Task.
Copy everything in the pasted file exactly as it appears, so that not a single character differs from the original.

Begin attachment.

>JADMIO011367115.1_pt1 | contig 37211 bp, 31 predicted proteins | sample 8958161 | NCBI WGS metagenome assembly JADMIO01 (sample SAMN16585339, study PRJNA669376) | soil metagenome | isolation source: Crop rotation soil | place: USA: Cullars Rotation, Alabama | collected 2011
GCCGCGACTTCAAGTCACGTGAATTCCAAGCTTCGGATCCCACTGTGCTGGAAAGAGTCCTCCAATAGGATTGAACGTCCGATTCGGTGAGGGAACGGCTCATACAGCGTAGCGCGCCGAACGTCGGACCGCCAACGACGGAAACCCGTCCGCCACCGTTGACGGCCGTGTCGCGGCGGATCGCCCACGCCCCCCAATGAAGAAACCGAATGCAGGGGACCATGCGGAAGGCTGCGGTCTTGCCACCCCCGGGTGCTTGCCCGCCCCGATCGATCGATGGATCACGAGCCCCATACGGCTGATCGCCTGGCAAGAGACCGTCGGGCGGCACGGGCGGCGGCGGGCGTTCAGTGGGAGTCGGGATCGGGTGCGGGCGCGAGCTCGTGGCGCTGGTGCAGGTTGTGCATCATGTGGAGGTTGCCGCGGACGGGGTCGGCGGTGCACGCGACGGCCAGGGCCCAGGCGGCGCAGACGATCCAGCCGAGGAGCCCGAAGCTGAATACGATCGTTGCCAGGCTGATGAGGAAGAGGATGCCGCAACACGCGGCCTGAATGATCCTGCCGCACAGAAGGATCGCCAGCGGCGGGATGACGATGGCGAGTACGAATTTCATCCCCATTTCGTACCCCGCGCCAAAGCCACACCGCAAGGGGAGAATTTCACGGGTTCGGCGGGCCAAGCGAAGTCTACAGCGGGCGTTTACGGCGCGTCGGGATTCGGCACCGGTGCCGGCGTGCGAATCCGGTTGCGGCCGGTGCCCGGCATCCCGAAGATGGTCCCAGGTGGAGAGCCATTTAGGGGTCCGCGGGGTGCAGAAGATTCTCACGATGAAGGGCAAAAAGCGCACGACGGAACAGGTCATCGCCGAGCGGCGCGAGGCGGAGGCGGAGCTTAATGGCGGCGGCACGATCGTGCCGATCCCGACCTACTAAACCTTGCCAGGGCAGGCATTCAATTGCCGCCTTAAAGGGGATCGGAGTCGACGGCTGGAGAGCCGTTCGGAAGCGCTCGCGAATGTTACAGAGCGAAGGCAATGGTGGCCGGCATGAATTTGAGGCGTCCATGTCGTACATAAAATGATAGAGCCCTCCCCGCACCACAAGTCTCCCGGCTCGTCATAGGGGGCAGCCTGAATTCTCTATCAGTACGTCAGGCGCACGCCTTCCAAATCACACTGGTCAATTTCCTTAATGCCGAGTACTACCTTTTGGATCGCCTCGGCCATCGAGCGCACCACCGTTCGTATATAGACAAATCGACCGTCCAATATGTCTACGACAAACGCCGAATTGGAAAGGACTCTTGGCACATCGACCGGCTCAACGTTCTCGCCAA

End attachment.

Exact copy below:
>JADMIO011367115.1_pt1 | contig 37211 bp, 31 predicted proteins | sample 8958161 | NCBI WGS metagenome assembly JADMIO01 (sample SAMN16585339, study PRJNA669376) | soil metagenome | isolation source: Crop rotation soil | place: USA: Cullars Rotation, Alabama | collected 2011
GCCGCGACTTCAAGTCACGTGAATTCCAAGCTTCGGATCCCACTGTGCTGGAAAGAGTCCTCCAATAGGATTGAACGTCCGATTCGGTGAGGGAACGGCTCATACAGCGTAGCGCGCCGAACGTCGGACCGCCAACGACGGAAACCCGTCCGCCACCGTTGACGGCCGTGTCGCGGCGGATCGCCCACGCCCCCCAATGAAGAAACCGAATGCAGGGGACCATGCGGAAGGCTGCGGTCTTGCCACCCCCGGGTGCTTGCCCGCCCCGATCGATCGATGGATCACGAGCCCCATACGGCTGATCGCCTGGCAAGAGACCGTCGGGCGGCACGGGCGGCGGCGGGCGTTCAGTGGGAGTCGGGATCGGGTGCGGGCGCGAGCTCGTGGCGCTGGTGCAGGTTGTGCATCATGTGGAGGTTGCCGCGGACGGGGTCGGCGGTGCACGCGACGGCCAGGGCCCAGGCGGCGCAGACGATCCAGCCGAGGAGCCCGAAGCTGAATACGATCGTTGCCAGGCTGATGAGGAAGAGGATGCCGCAACACGCGGCCTGAATGATCCTGCCGCACAGAAGGATCGCCAGCGGCGGGATGACGATGGCGAGTACGAATTTCATCCCCATTTCGTACCCCGCGCCAAAGCCACACCGCAAGGGGAGAATTTCACGGGTTCGGCGGGCCAAGCGAAGTCTACAGCGGGCGTTTACGGCGCGTCGGGATTCGGCACCGGTGCCGGCGTGCGAATCCGGTTGCGGCCGGTGCCCGGCATCCCGAAGATGGTCCCAGGTGGAGAGCCATTTAGGGGTCCGCGGGGTGCAGAAGATTCTCACGATGAAGGGCAAAAAGCGCACGACGGAACAGGTCATCGCCGAGCGGCGCGAGGCGGAGGCGGAGCTTAATGGCGGCGGCACGATCGTGCCGATCCCGACCTACTAAACCTTGCCAGGGCAGGCATTCAATTGCCGCCTTAAAGGGGATCGGAGTCGACGGCTGGAGAGCCGTTCGGAAGCGCTCGCGAATGTTACAGAGCGAAGGCAATGGTGGCCGGCATGAATTTGAGGCGTCCATGTCGTACATAAAATGATAGAGCCCTCCCCGCACCACAAGTCTCCCGGCTCGTCATAGGGGGCAGCCTGAATTCTCTATCAGTACGTCAGGCGCACGCCTTCCAAATCACACTGGTCAATTTCCTTAATGCCGAGTACTACCTTTTGGATCGCCTCGGCCATCGAGCGCACCACCGTTCGTATATAGACAAATCGACCGTCCAATATGTCTACGACAAACGCCGAATTGGAAAGGACTCTTGGCACATCGACCGGCTCAACGTTCTCGCCAA